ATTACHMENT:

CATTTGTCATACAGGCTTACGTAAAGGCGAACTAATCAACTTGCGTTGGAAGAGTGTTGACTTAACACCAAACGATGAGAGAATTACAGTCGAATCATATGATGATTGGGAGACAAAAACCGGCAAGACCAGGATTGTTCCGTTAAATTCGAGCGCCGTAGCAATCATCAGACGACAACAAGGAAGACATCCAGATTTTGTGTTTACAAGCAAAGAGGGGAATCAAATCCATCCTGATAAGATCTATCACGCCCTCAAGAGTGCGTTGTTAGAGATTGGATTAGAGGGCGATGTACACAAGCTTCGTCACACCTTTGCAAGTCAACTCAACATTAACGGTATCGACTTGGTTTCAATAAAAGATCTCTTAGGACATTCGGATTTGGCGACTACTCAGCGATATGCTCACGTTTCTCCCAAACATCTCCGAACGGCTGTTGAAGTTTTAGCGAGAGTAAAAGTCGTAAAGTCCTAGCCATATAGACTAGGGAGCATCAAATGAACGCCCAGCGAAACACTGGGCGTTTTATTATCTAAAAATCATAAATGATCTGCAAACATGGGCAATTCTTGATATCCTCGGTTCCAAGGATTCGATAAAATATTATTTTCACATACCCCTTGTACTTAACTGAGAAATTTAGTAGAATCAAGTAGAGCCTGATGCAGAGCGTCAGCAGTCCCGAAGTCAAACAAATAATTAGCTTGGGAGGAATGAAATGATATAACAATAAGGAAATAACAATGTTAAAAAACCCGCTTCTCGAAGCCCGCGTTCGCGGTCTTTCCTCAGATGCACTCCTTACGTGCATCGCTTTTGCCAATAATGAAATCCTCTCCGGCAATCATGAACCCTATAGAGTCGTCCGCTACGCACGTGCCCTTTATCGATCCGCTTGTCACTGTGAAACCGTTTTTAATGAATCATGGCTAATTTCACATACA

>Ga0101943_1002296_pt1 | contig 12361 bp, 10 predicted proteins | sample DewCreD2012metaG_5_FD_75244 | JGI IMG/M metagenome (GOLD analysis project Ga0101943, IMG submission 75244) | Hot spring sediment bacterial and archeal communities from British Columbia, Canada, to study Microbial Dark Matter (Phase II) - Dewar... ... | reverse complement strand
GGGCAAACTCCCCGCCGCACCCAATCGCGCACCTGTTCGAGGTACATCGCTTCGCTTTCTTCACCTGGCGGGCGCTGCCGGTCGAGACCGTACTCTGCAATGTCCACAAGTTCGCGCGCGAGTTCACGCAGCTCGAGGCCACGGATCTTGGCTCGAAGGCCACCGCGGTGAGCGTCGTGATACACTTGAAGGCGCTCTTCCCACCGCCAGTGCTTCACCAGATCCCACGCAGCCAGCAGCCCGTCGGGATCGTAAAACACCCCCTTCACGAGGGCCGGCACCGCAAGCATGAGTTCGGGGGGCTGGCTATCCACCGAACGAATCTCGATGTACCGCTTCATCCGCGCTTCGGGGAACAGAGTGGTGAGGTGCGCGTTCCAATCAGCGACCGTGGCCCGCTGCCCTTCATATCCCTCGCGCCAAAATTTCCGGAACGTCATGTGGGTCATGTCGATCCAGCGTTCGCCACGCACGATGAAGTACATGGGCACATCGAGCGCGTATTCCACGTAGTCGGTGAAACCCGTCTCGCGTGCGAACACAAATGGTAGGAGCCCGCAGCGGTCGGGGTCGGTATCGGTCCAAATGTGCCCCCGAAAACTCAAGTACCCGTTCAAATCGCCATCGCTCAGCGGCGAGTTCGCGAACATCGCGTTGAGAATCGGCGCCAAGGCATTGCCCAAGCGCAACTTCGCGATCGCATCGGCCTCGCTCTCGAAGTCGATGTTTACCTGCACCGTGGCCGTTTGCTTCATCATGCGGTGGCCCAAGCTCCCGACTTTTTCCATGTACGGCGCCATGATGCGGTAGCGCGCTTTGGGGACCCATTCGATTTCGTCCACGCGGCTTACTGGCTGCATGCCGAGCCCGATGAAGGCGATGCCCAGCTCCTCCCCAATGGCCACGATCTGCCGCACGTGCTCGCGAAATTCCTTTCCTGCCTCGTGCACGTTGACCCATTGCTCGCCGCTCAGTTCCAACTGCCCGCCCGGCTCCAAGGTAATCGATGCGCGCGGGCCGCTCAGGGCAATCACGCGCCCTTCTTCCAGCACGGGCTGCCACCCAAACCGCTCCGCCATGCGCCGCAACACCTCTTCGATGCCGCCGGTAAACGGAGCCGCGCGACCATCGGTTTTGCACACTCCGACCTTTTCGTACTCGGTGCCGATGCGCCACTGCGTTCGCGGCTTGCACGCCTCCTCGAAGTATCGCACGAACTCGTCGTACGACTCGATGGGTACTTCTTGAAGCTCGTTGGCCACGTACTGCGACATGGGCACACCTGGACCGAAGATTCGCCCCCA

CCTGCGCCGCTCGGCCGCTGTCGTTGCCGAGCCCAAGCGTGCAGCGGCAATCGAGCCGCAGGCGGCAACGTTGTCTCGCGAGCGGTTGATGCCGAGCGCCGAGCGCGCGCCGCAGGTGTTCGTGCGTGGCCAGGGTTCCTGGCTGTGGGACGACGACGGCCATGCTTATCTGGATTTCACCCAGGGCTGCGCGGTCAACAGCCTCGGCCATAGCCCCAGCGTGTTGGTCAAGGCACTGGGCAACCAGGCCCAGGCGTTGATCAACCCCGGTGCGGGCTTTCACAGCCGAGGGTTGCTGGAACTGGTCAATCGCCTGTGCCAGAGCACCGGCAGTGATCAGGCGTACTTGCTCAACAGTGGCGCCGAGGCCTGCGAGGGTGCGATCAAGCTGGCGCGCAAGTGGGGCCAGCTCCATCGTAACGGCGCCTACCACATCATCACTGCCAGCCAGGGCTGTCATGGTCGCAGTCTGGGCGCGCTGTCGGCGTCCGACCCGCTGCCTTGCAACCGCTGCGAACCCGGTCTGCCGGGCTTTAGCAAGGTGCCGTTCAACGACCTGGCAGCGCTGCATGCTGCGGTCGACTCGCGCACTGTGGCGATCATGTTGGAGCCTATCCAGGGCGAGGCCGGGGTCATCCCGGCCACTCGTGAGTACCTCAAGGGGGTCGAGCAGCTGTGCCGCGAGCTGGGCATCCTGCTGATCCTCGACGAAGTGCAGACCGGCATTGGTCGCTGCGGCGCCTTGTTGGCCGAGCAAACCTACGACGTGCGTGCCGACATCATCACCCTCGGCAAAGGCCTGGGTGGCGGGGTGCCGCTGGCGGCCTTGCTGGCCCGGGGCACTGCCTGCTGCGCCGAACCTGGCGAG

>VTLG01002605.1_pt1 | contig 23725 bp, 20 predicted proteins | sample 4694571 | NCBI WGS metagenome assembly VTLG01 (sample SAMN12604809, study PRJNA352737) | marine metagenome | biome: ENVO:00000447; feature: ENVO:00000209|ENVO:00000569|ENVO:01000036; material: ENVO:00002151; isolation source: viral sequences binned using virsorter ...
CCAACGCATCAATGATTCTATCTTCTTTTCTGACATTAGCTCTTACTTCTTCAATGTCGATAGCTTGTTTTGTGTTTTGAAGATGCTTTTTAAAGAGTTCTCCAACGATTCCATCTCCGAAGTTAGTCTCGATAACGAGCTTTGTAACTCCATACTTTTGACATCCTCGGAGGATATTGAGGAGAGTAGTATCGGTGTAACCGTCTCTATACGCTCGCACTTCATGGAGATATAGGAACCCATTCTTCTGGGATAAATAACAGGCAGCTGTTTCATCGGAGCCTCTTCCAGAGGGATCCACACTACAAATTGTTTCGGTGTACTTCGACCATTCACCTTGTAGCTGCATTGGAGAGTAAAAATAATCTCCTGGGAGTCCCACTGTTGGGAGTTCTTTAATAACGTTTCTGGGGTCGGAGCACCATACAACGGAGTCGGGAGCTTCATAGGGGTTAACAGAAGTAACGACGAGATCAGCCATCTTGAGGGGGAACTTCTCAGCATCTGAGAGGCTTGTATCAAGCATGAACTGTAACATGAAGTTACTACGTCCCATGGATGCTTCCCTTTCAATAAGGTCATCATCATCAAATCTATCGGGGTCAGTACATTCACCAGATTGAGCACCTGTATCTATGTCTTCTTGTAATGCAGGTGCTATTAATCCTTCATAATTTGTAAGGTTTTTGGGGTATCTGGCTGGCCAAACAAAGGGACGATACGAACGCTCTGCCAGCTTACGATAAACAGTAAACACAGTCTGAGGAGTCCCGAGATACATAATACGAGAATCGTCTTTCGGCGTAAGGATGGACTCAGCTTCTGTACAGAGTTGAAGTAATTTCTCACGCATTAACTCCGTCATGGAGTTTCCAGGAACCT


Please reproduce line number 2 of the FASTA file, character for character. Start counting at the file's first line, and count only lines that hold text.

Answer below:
>Ga0101943_1002296_pt1 | contig 12361 bp, 10 predicted proteins | sample DewCreD2012metaG_5_FD_75244 | JGI IMG/M metagenome (GOLD analysis project Ga0101943, IMG submission 75244) | Hot spring sediment bacterial and archeal communities from British Columbia, Canada, to study Microbial Dark Matter (Phase II) - Dewar... ... | reverse complement strand